“Arun is running triathlons and is mostly in training and it is not a cheap sport. Sometimes he feels he should be earning more but really there is no need. He is doing his races in different parts of the world. I’m absolutely thrilled that he is getting to see new places and we don’t need him to earn money. We have gone past the stage of wanting a big car or a fancy house or diamonds. I have nothing against people who find joy in that but I myself see the futility of it all. I would rather be here or spend that money on travelling to a new place,” she says, as we walk around.
She stops to point out a fat white flower that is sleepily opening its eyes to the world. “Oh, look! We have our first tulip,” she whispers and we both stop and watch it in wonder.
A trek to Shali Tibba
The next morning, on a 5 km steep uphill trek to Shali Tibba, the highest peak in the area, as we wait to catch our breath, a giant Himalayan condor swoops down into the valley, just above my head, its haughty head titled into the deep gorge.
Its magnificent shadow falls on the bare mountain, sending a cold shiver down my spine. The wind blows my hair into my eyes and I reach for a rubber band to hold it back.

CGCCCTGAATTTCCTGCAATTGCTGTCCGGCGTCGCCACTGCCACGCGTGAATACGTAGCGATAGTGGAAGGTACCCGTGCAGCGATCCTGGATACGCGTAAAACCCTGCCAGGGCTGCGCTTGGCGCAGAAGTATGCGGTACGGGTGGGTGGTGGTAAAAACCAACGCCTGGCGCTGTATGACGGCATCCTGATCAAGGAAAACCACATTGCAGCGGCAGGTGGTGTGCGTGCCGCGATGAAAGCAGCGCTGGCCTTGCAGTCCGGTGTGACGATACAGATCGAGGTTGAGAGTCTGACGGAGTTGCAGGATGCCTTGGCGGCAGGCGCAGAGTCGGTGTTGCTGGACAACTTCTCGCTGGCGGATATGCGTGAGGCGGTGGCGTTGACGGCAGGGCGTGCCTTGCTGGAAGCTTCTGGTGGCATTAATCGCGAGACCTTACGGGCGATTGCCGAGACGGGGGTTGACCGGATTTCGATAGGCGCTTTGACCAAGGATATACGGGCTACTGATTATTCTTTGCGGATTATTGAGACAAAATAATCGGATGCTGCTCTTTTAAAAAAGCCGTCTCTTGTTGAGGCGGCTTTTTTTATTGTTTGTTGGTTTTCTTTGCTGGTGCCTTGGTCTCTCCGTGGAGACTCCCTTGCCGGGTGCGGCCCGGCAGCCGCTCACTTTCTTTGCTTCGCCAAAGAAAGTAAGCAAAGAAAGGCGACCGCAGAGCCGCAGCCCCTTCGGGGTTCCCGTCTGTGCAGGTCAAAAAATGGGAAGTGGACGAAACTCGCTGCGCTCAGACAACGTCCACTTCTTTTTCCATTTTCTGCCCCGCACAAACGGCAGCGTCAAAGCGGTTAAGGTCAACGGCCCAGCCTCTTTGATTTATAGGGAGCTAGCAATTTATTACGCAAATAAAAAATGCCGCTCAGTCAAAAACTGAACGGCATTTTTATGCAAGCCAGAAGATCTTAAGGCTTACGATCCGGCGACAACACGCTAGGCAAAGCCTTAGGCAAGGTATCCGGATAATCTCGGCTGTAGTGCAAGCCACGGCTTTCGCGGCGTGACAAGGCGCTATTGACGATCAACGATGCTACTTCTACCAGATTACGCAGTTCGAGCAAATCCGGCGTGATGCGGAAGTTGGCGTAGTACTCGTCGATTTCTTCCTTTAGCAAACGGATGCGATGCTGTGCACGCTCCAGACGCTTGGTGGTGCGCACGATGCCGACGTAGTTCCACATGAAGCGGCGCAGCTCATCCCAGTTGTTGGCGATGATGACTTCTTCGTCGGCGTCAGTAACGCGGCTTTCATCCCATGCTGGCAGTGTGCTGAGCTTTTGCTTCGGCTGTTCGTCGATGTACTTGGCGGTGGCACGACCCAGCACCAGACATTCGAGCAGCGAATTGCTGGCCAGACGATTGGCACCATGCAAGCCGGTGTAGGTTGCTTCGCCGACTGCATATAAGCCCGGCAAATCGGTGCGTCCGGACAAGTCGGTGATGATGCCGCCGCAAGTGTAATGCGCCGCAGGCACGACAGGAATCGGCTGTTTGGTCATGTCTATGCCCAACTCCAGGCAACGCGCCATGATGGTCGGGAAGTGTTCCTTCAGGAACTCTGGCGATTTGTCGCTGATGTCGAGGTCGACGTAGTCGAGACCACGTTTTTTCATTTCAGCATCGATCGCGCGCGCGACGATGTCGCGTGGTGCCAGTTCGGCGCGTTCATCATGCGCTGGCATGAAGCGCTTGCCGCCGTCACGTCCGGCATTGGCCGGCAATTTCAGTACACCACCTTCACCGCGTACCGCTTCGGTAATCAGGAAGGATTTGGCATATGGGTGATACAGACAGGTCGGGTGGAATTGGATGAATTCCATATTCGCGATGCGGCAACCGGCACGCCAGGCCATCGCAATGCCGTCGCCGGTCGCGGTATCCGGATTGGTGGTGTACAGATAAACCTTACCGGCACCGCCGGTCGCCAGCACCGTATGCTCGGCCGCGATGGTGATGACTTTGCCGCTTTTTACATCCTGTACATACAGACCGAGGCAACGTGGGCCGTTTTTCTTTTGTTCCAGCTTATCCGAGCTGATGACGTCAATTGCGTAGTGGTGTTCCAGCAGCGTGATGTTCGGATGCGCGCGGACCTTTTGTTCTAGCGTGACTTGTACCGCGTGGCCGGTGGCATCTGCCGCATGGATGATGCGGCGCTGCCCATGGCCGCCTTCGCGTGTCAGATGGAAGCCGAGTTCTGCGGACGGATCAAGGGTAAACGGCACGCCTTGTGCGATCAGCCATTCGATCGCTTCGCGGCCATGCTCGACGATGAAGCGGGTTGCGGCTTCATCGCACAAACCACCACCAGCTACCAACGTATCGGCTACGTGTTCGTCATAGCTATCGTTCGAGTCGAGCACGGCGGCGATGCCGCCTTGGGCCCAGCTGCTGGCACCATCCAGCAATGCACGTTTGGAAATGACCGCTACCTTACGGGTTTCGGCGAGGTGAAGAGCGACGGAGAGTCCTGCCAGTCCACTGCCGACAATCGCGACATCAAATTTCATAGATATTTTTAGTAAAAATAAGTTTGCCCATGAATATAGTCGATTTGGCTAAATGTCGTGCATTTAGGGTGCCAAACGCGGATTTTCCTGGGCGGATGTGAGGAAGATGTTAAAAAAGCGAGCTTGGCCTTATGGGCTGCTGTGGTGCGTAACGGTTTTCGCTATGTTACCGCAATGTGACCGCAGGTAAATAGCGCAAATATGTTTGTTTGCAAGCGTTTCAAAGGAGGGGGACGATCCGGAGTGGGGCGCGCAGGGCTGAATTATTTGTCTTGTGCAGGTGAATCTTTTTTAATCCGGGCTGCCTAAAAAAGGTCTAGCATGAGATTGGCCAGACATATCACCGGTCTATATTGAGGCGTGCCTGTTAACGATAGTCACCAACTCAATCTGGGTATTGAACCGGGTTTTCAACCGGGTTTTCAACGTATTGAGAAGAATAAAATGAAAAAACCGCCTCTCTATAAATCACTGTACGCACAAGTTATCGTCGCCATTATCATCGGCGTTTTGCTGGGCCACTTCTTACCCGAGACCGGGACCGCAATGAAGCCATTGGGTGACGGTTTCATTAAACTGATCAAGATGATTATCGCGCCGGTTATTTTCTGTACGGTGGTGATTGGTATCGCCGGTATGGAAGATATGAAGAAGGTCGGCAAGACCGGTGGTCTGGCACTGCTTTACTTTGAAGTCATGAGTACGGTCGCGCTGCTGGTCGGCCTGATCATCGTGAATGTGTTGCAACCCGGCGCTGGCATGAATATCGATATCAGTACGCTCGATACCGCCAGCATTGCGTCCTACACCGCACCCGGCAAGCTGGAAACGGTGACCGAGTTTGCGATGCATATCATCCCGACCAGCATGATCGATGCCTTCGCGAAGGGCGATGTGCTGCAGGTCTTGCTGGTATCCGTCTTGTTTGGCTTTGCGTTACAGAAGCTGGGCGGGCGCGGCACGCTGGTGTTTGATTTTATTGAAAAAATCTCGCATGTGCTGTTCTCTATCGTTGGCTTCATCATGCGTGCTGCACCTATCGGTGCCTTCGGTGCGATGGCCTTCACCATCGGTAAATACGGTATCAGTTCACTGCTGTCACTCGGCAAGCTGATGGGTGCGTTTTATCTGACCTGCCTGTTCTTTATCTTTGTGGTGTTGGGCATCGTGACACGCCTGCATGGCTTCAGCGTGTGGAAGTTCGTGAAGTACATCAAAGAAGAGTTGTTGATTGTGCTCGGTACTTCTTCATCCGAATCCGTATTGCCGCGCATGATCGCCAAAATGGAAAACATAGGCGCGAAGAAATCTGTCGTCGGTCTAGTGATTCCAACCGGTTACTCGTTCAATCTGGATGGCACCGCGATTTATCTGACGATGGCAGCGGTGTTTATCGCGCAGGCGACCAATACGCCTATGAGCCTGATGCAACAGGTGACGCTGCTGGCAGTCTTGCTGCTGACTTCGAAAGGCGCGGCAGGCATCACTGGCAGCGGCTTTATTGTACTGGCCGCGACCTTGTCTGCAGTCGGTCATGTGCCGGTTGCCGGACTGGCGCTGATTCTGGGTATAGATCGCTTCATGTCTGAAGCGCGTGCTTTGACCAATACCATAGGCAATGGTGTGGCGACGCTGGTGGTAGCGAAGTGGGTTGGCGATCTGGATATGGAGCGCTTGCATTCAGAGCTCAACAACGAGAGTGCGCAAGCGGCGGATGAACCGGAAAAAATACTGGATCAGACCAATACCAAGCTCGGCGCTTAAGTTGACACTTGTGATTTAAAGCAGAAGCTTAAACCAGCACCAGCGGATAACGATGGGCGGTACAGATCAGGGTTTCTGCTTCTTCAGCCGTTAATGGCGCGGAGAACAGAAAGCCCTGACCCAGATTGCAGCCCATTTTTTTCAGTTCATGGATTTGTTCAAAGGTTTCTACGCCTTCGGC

On our way back to Khanabadosh, our rickety old small car crosses an apricot tree laden with pretty white blossoms. Under it stand apple-cheeked kids with runny noses who are returning from playing Holi, their faces splashed with green and magenta gulaal, happy smiles stretched from ear to ear. I wave to them and they wave back. It’s a perfect moment. One that comes rarely in life.
Thank you Khanabadosh. I’m waiting for those storytelling sessions around a bonfire and watching to see where you will take me next.
Note: Khanabadosh has done two moves already and is ready to shift again. Destination: yet undisclosed.)
(Images credit: Geetika Khanna)
(Disclaimer: The views and opinions expressed in this article are those of the author and do not necessarily reflect the views of YourStory.)